I’ve always been a reader. In my younger days, I read fiction. Light fiction. Mindless, easy to read, predictable fiction. I think it was an escape from school-related work. But now that I’ve been out of school for awhile, my reading tastes have changed. These days, I’m devouring theology books. My Amazon wish list – and my nightstand – is starting to look like the beginnings of a seminary library.
I was recently asked about my reading preferences by someone who barely knows me. I enthusiastically started sharing the titles I have been reading. She then sort of cautiously asked, “Do you ever read…fiction?” (Yes! Look! I’m reading Caddie Woodlawn before I have my daughter read it. Ask me when’s the last time I opened it, though…)
So what brought on this sudden hunger for theology knowledge, you ask? Excellent question. Unfortunately, it doesn’t have a short answer. 🙂
I grew up in the Assemblies of God church. Being the kind of kid who didn’t question much, I believed what I was told to believe and went on to an Assemblies of God college. Later, I was a full-time staff member at an A/G church, at which time I got credentialed with the A/G. After that, I worked at their headquarters. I used to joke that I would “bleed A/G.” Obviously, since I stuck around so long, these were all wonderful experiences, and truly I would not change them.
During all these years I was taught to believe that people who went to mainline, liturgical churches were not really Christians. Nominal, at best. We had the corner on the market, so to speak, where God was concerned. Our church had life and the presence of God; the mainline church around the corner was dead. There was no life in reading prayers composed by other people. No joy to be had in liturgy.
Some of these prejudices were actually spoken, I’m sure others were only implied. But those were the opinions, the impressions, that I had until very, very recently.
When we made our first military move, we ended up in a non-denominational church that is focused on reaching unchurched people. Consequently, they deliberately use extremely contemporary music with a concert atmosphere, preach simple, topical sermons and steer clear of doctrine. As the lack of depth began to wear on me, I started googling other churches in the area. Long story short, I discovered an Anglican church that combined the old and the new in a lovely and meaningful way. They used the liturgy. There was a priest. Robes were worn.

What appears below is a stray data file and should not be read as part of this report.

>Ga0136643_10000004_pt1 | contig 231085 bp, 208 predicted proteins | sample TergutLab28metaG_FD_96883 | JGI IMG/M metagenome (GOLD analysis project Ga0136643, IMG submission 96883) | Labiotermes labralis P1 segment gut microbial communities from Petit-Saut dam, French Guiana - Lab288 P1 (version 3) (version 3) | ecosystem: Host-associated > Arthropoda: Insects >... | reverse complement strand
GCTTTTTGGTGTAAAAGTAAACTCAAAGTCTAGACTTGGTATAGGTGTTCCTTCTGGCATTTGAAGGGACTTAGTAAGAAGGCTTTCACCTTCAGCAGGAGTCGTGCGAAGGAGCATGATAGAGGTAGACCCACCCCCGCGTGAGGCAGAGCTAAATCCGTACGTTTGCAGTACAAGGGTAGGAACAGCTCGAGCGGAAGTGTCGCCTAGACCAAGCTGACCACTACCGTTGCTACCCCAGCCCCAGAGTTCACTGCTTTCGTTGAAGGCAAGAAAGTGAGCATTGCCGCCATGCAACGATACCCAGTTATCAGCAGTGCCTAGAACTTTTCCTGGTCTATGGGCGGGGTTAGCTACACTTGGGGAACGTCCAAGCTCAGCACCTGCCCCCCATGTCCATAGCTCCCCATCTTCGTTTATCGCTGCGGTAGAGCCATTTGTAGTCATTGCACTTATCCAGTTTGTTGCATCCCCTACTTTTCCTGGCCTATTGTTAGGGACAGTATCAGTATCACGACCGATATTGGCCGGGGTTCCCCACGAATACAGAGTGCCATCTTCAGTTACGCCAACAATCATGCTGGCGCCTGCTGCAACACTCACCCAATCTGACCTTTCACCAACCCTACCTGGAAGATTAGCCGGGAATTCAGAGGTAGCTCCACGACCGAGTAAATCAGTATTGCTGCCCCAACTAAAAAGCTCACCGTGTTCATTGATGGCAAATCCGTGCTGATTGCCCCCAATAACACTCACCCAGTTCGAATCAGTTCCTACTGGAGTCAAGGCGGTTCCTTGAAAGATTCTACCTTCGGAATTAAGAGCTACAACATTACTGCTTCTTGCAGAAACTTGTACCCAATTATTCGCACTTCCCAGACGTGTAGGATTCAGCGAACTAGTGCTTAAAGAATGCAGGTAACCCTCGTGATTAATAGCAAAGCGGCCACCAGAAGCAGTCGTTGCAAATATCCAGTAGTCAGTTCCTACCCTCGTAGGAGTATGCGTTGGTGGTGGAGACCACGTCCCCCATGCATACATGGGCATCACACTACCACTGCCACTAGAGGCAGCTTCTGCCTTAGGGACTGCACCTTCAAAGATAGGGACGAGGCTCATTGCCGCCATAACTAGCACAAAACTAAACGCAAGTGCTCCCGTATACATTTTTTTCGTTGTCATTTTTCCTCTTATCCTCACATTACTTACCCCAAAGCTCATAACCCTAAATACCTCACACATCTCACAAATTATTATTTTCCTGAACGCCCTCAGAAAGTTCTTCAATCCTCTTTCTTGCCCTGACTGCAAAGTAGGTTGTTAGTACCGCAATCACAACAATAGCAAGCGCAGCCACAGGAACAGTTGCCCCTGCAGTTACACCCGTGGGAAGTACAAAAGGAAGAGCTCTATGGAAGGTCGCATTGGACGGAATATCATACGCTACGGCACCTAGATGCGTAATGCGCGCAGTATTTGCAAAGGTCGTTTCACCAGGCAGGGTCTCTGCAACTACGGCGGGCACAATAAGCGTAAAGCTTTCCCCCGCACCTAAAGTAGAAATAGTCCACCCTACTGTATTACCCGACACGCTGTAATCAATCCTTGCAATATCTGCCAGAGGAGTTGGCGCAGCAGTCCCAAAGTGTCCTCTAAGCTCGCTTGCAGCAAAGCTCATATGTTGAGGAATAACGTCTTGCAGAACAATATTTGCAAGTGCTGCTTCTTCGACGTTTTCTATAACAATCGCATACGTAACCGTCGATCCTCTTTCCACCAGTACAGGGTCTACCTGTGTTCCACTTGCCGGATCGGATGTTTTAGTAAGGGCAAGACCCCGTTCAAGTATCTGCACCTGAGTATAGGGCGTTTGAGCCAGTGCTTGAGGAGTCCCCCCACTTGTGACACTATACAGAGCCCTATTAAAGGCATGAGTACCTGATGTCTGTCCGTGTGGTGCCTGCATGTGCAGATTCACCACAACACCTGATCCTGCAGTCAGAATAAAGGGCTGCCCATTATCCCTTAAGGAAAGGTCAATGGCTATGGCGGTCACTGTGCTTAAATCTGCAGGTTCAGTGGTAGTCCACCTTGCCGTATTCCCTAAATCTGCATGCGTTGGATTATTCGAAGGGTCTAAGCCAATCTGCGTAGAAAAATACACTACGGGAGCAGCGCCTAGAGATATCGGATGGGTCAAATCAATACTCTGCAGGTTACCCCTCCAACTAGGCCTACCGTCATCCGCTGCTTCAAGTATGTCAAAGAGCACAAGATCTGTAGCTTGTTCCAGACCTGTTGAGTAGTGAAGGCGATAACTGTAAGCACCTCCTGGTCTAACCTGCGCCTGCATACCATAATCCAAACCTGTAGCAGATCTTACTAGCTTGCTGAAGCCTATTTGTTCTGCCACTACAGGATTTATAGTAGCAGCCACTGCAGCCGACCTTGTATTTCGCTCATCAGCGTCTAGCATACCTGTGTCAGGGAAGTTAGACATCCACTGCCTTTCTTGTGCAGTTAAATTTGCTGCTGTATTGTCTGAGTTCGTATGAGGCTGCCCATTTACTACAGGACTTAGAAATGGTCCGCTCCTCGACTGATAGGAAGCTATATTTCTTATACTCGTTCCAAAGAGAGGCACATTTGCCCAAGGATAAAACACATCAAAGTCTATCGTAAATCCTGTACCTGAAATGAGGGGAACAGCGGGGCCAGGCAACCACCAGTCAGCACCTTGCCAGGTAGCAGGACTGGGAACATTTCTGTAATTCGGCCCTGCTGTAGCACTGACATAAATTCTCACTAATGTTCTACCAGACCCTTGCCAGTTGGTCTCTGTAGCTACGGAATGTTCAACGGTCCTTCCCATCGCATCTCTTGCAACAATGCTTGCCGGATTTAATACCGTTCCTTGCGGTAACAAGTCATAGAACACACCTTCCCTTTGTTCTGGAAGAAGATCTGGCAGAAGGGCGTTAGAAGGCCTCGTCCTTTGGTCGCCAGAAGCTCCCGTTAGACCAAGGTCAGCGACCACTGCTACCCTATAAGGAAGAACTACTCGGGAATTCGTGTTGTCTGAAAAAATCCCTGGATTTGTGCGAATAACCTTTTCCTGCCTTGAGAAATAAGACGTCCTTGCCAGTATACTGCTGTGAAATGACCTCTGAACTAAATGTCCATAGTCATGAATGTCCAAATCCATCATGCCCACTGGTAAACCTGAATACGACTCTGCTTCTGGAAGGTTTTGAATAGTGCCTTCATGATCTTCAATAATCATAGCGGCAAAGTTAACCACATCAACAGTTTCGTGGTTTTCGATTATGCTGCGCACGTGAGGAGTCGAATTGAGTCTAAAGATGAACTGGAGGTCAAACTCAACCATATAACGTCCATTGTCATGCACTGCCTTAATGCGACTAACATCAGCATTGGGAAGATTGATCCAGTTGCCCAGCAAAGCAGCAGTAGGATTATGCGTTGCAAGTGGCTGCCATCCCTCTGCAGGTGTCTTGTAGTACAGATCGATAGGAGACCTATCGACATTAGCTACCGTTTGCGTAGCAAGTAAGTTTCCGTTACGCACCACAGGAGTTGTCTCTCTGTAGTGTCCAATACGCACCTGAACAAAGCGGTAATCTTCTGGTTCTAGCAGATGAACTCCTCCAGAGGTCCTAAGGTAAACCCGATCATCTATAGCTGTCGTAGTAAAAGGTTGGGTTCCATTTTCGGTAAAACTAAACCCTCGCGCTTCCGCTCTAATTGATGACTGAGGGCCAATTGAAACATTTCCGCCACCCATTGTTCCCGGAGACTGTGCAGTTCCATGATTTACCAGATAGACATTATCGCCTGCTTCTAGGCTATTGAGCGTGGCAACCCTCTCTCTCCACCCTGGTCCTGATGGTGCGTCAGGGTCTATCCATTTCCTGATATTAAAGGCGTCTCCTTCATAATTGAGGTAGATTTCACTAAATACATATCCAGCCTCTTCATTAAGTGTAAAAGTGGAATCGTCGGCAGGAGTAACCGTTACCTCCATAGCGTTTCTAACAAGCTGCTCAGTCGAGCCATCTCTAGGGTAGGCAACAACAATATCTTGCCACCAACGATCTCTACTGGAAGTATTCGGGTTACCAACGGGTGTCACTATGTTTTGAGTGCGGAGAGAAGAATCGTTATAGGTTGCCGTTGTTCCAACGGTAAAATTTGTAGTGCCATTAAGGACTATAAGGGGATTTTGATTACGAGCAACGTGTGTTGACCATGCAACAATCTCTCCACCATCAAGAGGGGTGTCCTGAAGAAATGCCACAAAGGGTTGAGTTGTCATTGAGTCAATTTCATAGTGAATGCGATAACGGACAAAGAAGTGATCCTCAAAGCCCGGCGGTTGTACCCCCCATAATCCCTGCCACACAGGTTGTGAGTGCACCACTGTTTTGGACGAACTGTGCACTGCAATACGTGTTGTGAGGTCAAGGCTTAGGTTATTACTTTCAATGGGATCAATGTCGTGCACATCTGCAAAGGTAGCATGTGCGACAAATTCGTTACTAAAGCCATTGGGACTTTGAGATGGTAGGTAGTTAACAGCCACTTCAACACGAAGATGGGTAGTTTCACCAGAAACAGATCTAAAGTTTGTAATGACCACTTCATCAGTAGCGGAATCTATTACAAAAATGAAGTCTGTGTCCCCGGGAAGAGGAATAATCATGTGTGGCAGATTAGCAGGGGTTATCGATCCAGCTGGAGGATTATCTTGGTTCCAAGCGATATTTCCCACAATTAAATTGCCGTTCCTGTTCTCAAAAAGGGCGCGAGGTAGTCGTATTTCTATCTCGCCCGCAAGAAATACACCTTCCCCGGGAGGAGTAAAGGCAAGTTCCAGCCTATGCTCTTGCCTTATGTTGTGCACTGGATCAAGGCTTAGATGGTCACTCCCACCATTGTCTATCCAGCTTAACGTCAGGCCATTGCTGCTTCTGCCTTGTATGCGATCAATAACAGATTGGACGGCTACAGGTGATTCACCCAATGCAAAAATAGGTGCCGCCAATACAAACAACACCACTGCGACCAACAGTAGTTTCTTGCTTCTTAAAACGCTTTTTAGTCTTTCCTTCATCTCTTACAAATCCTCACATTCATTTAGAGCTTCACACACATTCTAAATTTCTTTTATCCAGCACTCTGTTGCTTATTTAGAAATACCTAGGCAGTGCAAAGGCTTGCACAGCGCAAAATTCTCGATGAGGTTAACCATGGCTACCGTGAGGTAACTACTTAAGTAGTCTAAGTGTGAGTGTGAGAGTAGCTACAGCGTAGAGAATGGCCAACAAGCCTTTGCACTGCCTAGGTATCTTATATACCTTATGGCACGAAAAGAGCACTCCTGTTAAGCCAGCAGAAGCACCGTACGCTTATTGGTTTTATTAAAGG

But there was life. Life and joy all wrapped up in this beautiful and ancient liturgy that gave shape and meaning to our corporate worship. I was moved to tears at each service as the prejudices of all my previous years were exposed and destroyed.
And that started my theological exploration. I began reading about the liturgy. About Anglican history, traditions, practices. I met with the pastor (priest!) and his wife and they graciously answered my questions and helped to direct some of my reading.
Only a couple of months into this eye-opening experience, it was time for us to move. I was disappointed to find that there was no Anglican church like that in this area. In a hurry to settle in and form relationships, we chose another church quickly and – as it turned out – badly. And well…we all know how that ended. It wasn’t the right place for us.
Fast forward through some details and…we found First Pres. And it has been wonderful! I especially love the emphasis on the Bible; no topical sermons here. Doctrine is taught regularly, through the preaching (straight through the Bible, verse by verse) and by the use of catechisms (adults, too!). We sing hymns, hallelujah! The Presbyterian liturgy is different from the Anglican one but it, too, gives shape to our worship together. I find great meaning in it.
Only…now I have new questions. I had a general idea of what Calvinism entailed, but I’d never explored it. I knew nothing of this Covenant theology that was mentioned so often. After seeing a few infants baptized, I understood that it was not meant to be an assurance of salvation, but something closer to what we call “infant dedication” in the A/G, but I wanted to learn more about it.
Basically, I’m having a teenage rebellion. Twenty years late. Over theology.
It’s time to question the theology that I was taught. I’m not questioning the Gospel; it’s the finer points of doctrine that I need to explore. How can I tell my children that something is true if I haven’t searched it out, can’t explain it? “That’s what I was always taught” isn’t gonna cut it anymore.
And so I read. When the kids are asleep and my husband is at war with the people in his PS3, I read of predestination and election, of dispensationalism and covenants.
Believe it or not, it’s fascinating.
(More to come on this topic…)